Christian history. Some of you already may be tempted to stop reading. History, after all, is a subject that can often feel distant, boring, irrelevant.
But I’m convinced you should care about the history of the church. In fact, I believe it’s essential. And for your good.
Christianity is a history-anchored faith. We don’t teach a set of abstract principles or philosophical ideas; we teach the truth of a historical event. As Francis Schaeffer liked to say, if you were there 2,000 years ago you could have run your hand down the cross and gotten a splinter. How silly would it be for us to conclude, “Well, I believe Jesus lived and died and rose in historical time, and that without those historical events I’d be lost forever, but I don’t really care about history.”
Further, if you’re a Christian, then church history is your family history. Think about that. Studying church history is like opening a photo album and exploring your family heritage.
But Christian history isn’t just meaningful; it’s intensely practical, too. Here are seven ways that studying it benefits us.
1. It Instructs
First, Christian history instructs us, replacing our ignorance with truth. “To know nothing of what happened before you were born,” warned the ancient philosopher Cicero, “is to forever remain a child.” Learning history matures us by rooting us in reality—in what actually happened as opposed to what we assume must have happened or wish had happened.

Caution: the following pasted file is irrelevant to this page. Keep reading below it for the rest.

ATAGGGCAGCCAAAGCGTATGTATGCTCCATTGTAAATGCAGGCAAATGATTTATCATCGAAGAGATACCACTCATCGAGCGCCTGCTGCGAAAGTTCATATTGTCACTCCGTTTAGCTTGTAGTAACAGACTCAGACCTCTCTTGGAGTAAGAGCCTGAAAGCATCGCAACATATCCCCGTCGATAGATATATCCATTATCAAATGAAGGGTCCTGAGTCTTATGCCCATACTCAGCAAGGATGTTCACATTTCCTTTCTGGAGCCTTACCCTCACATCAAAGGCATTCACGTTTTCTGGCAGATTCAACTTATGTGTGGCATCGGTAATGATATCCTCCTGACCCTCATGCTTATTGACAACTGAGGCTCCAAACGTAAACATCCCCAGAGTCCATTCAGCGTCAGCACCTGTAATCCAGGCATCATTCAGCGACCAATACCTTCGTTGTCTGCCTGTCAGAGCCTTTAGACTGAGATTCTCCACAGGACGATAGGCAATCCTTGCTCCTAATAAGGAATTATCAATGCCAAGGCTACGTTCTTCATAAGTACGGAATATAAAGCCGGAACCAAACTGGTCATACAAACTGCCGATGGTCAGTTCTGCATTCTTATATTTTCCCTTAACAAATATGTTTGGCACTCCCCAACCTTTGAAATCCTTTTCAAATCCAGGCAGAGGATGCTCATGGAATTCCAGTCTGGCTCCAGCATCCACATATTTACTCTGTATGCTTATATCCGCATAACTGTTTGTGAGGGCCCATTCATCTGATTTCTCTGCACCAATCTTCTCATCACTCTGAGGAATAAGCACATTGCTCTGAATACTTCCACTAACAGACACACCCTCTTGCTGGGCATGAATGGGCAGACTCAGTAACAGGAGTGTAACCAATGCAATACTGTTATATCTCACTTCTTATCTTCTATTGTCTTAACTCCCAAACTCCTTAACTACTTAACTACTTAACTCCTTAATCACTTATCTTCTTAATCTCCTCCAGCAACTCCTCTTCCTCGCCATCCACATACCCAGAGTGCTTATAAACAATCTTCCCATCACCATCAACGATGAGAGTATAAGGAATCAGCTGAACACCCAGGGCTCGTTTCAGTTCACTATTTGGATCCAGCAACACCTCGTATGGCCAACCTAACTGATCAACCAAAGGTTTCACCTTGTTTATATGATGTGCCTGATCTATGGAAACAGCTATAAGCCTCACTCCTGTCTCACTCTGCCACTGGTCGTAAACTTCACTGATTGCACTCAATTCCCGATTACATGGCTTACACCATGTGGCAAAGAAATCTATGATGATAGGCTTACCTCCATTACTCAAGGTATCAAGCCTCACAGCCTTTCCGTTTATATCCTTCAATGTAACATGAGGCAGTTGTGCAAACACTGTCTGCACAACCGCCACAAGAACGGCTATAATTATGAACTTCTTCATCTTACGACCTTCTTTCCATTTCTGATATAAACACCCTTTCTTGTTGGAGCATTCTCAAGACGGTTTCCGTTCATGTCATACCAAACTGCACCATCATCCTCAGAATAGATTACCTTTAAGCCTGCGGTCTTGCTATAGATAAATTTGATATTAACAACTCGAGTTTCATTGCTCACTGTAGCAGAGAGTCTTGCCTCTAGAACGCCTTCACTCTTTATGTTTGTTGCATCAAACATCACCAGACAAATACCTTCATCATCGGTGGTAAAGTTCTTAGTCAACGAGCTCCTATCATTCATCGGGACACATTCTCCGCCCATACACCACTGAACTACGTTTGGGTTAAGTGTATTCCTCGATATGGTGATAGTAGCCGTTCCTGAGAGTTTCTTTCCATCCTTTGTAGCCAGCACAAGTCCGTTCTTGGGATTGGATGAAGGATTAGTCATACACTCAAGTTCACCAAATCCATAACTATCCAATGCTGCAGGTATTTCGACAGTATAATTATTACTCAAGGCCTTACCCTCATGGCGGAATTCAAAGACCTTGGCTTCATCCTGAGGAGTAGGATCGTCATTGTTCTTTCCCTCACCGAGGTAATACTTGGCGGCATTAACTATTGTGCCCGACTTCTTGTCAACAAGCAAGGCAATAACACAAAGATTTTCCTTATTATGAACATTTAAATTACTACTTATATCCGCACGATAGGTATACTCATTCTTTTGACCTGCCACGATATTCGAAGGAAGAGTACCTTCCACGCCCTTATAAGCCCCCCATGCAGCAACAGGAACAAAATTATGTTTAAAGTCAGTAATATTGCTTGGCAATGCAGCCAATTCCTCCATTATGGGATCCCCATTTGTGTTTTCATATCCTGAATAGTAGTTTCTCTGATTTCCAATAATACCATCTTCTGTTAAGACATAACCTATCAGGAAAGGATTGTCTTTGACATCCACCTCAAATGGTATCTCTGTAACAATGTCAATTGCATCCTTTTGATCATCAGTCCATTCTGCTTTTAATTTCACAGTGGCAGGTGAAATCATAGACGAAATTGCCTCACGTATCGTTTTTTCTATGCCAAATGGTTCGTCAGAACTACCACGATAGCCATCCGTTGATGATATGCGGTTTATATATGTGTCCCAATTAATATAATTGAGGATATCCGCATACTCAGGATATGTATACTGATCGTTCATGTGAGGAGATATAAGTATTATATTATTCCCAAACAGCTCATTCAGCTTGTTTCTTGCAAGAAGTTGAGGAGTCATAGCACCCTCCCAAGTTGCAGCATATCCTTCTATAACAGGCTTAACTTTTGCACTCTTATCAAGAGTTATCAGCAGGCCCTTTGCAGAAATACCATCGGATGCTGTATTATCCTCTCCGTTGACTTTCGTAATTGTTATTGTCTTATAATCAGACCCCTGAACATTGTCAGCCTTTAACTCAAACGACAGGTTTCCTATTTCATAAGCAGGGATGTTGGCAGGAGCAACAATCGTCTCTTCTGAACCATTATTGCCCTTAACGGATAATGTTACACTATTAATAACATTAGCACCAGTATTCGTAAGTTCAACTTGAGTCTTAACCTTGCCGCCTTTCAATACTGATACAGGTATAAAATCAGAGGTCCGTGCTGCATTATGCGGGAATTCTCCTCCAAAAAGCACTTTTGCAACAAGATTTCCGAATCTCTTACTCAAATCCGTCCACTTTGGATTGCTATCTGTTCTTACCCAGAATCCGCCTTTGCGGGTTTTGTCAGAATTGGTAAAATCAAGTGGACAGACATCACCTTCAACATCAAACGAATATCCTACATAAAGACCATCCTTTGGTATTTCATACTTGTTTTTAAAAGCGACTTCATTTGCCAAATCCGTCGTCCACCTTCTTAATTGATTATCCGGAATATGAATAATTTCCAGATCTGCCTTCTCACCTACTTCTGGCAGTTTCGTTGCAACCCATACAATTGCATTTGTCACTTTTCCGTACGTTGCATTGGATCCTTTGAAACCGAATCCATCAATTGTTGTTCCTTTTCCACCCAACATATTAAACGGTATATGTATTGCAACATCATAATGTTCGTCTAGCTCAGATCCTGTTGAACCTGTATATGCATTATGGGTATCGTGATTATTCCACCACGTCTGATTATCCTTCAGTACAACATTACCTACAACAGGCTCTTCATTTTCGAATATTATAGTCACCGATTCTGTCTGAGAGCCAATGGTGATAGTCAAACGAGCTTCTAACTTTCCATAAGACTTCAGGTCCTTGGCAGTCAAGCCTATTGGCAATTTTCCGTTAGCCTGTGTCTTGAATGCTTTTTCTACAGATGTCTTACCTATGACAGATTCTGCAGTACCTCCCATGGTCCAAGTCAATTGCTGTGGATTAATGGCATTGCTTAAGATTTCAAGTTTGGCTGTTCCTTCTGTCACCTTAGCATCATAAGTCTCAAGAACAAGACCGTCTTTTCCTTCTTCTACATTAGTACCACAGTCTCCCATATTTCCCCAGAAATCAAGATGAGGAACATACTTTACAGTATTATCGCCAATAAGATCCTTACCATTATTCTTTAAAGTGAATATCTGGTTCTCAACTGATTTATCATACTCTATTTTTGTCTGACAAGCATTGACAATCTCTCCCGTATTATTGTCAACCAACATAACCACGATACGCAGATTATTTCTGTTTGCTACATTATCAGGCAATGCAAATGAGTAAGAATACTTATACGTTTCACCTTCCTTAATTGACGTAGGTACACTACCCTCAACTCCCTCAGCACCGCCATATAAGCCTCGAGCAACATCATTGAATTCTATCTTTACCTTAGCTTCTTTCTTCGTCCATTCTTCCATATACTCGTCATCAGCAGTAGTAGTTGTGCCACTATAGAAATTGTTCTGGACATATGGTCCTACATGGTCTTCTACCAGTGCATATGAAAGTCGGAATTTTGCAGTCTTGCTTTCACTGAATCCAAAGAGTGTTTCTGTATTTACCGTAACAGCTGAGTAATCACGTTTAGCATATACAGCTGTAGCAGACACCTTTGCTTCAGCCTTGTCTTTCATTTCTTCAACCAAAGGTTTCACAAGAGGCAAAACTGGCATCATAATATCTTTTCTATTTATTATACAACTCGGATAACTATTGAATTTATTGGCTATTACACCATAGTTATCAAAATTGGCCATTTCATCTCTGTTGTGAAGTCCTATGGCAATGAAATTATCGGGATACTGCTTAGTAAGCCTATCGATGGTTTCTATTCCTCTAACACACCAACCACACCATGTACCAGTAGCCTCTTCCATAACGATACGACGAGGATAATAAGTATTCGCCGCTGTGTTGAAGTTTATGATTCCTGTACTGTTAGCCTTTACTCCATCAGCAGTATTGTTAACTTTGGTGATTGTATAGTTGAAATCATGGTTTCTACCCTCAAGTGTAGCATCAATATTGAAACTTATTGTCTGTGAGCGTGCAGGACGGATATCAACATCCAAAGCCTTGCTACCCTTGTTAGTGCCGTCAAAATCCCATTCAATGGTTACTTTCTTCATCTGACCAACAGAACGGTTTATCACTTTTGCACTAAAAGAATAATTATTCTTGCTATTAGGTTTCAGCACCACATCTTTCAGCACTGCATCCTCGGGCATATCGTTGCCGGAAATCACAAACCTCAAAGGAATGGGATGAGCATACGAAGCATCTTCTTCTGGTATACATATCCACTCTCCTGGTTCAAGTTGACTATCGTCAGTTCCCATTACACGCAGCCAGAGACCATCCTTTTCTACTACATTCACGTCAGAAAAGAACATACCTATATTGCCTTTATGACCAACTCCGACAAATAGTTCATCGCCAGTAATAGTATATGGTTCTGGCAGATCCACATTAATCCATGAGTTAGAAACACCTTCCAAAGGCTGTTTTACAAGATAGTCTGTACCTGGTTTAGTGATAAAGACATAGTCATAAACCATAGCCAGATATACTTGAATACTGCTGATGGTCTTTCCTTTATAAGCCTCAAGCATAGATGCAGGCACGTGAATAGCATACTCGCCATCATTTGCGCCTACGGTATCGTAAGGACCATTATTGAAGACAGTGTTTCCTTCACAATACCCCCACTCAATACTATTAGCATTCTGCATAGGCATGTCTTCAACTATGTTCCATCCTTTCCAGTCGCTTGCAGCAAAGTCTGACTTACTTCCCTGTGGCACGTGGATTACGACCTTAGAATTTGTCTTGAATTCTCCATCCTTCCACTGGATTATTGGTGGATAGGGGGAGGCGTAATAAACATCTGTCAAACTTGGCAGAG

The Christian church has a glorious yet checkered past. Just as the scriptural record of God’s people is a mixed bag—great feats of faith mingled with great falls into sin—so is the history of the people who have made up the church through the ages. Historians John Woodbridge and Frank James observe:
The history of the church reminds us that Christians can be culprits of foolishness as well as bold titans for truth. They can be egoistic and self-serving; they can be humble and generous. A single individual can embody conflicting traits. We may find it disconcerting to discover that our heroes are sometimes flawed. . . . [But] God works through sinners to accomplish his good purposes.[i]
The study of Christian history serves an instructive, and therefore maturing, purpose.
2. It Exhilarates
Second, Christian history exhilarates. Yes, it can seem boring at times. And no doubt it can be taught boringly. When taught well, though, it involves the thrill of discovery—and that’s exciting. You get to meet people you’ve never seen and visit places you’ve never been, and can never go, since they no longer exist.